Rather than forcing your audience to be passive consumers of a big information dump, make them active participants in the presentation. Here are a few ways to accomplish that:

  • Before presenting a data point, poll them first and compare their response to the finding you’re presenting.
  • After presenting it, ask if anyone disagrees with an assertion or is surprised by a finding.
  • Ask them about their own experience with a particular point.
  • Assign them to work together in teams to discuss solutions to a problem raised by the content.
  • Do a role-playing exercise if appropriate.

Activating the audience will energize them, make the content more relevant and bring to light unexpected insights.

5. End Early

If you’re cutting a lot of boring content, you may find you have extra time on your hands. If it can’t be filled with interaction and exercises, there’s nothing wrong with ending a little early. Most people will welcome the extra time to catch up on email, network with colleagues or simply have a break.

Of course, if your session is part of a larger agenda you’ll want to coordinate with the organizers ahead of time so it’s not a surprise or disruption. Many meetings run long anyway, so an abbreviated session may be welcomed.

Break Free and Make it Your Own

This advice goes beyond delivering presentations, by the way. All of us at some point are asked (or ordered) to say or do something that conflicts with our beliefs or personal style.

Sometimes we can take a stand and refuse. Sometimes we have to suck it up and do it anyway. But I’ve found a middle road that offers a practical path for preserving my dignity and values.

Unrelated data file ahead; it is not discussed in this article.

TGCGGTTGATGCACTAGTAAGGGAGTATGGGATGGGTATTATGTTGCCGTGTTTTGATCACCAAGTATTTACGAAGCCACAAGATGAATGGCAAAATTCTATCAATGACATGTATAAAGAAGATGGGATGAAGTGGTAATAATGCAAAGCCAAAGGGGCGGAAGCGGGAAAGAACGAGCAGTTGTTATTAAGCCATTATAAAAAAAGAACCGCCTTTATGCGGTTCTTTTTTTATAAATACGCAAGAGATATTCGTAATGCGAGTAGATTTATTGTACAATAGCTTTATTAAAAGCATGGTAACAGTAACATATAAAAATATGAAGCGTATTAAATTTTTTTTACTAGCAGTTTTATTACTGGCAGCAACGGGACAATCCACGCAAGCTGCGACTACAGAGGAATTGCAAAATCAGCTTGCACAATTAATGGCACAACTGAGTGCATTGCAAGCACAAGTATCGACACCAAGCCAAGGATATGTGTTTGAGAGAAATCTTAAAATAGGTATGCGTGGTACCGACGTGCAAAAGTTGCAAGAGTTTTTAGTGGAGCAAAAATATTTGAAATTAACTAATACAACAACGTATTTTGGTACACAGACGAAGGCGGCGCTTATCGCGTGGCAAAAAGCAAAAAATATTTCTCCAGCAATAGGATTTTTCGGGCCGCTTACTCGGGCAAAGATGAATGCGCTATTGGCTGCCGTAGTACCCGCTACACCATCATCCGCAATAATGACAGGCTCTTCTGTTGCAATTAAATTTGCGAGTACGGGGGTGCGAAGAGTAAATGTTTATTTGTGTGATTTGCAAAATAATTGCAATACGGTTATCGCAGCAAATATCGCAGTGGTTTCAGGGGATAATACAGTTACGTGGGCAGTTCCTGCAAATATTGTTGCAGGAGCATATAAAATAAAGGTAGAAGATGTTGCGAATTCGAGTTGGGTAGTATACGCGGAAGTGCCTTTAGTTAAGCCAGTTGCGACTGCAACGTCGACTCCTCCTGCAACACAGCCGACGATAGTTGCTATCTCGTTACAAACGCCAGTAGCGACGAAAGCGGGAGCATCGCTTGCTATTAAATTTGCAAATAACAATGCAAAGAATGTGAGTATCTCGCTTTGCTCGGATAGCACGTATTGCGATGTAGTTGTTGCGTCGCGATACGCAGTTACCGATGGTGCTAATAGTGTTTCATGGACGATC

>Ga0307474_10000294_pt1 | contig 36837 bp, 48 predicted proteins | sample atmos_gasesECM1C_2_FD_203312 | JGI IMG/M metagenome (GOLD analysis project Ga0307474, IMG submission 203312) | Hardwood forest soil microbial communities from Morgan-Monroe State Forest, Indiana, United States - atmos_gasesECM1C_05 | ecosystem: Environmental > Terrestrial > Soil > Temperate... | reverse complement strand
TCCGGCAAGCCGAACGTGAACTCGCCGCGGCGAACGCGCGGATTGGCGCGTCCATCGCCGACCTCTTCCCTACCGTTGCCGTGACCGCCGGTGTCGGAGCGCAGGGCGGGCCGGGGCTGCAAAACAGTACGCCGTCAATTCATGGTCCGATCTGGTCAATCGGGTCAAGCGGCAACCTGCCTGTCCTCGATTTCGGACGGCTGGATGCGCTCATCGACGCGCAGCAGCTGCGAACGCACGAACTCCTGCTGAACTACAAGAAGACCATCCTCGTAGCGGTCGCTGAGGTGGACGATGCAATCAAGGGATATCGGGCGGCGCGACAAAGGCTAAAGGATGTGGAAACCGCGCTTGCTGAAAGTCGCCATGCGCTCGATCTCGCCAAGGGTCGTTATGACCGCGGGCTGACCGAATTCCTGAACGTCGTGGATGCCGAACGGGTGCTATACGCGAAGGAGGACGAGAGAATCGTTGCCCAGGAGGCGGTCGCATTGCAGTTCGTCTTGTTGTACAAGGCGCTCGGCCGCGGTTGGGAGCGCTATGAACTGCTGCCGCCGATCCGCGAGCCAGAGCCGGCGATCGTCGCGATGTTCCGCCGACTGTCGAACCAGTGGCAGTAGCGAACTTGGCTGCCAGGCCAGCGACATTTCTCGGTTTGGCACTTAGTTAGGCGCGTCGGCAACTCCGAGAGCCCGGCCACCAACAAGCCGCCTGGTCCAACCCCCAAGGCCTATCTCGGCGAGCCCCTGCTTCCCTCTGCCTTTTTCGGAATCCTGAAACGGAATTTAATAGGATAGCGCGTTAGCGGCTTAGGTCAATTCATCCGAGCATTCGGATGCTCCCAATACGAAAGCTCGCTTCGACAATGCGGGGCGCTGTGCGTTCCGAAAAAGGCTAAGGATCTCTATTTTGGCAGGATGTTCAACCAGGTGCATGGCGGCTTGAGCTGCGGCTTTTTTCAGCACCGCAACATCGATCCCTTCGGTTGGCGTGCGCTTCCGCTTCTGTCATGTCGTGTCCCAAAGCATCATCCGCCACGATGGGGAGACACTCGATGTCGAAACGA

To be honest, that may involve some amount of rationalization. But often it’s about getting to the same result through a different process — one that makes sense and feels right to me.

It’s about finding  a way to do it my way — to make it my own — so I can carry out the program or policy or tactic but still look myself in the mirror and like what I see.

[Photo Credit: Patrick Walter, Lawyer Flickr via Compfight cc]

2 thoughts on “Handcuffed to an Awful Presentation? 5 Things You Can Do

  1. Fantastic ideas Rob. And listing specific things the speaker could say makes this especially helpful.

    I really like the point about not denigrating the deck, or its designer, because that’d put the speaker in a very bad light.

    I even try to avoid saying things like “There’s a lot of data here…”. Having been in talks where the speaker said similar (and even though the audience can see it’s true), I don’t think it helps to draw attention to it. I much prefer your suggestion to say “If you remember nothing else…”, as it’s far more subtle, and it actually helps the audience.

    Let’s hope the slides were static (rather than using builds or animation), so people didn’t have to sit through a whole series of clicks just to get through each one!

    I also love your idea of asking if anyone disagrees with, or is surprised by, a point. That puts the audience on a par with the speaker, rather than treating them simply as passive receivers of “wisdom”.

    Recently I wrote about the importance of making a talk conversational like that. But I’d not thought of asking for contrasting viewpoints, so thanks for the tip.

  2. Thank you, Craig, as always, for your insightful comments. Happy New Year!